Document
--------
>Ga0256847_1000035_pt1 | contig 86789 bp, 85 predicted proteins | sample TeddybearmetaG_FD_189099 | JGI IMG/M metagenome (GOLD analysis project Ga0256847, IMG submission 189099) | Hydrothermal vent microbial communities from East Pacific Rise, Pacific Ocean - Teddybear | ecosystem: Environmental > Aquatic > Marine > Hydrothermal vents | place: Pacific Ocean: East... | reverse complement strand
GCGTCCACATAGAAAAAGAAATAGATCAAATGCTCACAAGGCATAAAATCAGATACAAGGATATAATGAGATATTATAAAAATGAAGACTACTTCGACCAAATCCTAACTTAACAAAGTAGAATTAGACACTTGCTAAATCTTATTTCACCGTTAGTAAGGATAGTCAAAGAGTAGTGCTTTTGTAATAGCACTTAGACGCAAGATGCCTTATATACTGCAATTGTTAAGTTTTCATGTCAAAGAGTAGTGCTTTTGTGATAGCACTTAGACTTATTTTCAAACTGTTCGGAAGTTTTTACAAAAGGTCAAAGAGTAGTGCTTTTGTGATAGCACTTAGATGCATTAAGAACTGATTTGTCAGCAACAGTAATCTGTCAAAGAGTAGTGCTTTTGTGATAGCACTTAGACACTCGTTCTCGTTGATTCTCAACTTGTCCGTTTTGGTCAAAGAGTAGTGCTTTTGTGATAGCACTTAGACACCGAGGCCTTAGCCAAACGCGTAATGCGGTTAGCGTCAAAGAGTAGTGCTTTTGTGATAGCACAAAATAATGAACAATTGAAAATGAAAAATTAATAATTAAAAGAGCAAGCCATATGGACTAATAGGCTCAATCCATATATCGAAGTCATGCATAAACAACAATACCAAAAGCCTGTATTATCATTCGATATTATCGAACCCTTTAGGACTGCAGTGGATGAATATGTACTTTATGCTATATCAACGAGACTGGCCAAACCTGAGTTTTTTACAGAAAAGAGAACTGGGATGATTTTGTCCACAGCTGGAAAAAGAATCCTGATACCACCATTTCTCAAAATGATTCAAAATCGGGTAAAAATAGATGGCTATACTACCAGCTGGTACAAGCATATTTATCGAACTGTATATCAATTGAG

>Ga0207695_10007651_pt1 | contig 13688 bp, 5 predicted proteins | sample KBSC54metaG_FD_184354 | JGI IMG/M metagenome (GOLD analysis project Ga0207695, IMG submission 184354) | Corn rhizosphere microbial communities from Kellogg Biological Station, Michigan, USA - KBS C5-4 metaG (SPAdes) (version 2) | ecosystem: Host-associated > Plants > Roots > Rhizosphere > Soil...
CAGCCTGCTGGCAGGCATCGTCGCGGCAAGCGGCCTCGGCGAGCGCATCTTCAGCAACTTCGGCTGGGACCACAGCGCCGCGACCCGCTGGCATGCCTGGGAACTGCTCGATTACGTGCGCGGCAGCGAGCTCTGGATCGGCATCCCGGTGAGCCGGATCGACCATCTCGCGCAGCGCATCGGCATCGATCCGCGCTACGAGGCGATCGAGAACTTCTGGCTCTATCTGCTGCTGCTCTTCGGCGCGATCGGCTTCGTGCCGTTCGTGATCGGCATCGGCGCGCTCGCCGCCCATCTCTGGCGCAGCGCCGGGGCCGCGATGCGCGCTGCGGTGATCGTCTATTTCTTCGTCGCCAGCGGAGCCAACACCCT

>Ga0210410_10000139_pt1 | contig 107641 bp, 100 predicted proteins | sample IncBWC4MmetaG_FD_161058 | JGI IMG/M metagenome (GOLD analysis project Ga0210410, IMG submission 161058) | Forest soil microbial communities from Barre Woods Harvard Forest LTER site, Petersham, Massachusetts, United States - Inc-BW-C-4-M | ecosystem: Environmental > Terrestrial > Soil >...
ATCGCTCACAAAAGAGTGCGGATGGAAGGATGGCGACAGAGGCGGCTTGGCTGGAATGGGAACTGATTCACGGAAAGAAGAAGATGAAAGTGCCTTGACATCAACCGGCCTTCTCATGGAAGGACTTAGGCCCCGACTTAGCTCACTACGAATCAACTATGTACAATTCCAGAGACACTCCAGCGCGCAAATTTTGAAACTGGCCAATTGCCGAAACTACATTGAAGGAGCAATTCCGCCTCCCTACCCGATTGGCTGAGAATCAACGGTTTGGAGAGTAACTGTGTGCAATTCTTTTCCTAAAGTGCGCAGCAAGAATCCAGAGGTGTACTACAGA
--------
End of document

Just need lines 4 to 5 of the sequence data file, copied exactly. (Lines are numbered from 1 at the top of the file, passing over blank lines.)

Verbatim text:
CAGCCTGCTGGCAGGCATCGTCGCGGCAAGCGGCCTCGGCGAGCGCATCTTCAGCAACTTCGGCTGGGACCACAGCGCCGCGACCCGCTGGCATGCCTGGGAACTGCTCGATTACGTGCGCGGCAGCGAGCTCTGGATCGGCATCCCGGTGAGCCGGATCGACCATCTCGCGCAGCGCATCGGCATCGATCCGCGCTACGAGGCGATCGAGAACTTCTGGCTCTATCTGCTGCTGCTCTTCGGCGCGATCGGCTTCGTGCCGTTCGTGATCGGCATCGGCGCGCTCGCCGCCCATCTCTGGCGCAGCGCCGGGGCCGCGATGCGCGCTGCGGTGATCGTCTATTTCTTCGTCGCCAGCGGAGCCAACACCCT

>Ga0210410_10000139_pt1 | contig 107641 bp, 100 predicted proteins | sample IncBWC4MmetaG_FD_161058 | JGI IMG/M metagenome (GOLD analysis project Ga0210410, IMG submission 161058) | Forest soil microbial communities from Barre Woods Harvard Forest LTER site, Petersham, Massachusetts, United States - Inc-BW-C-4-M | ecosystem: Environmental > Terrestrial > Soil >...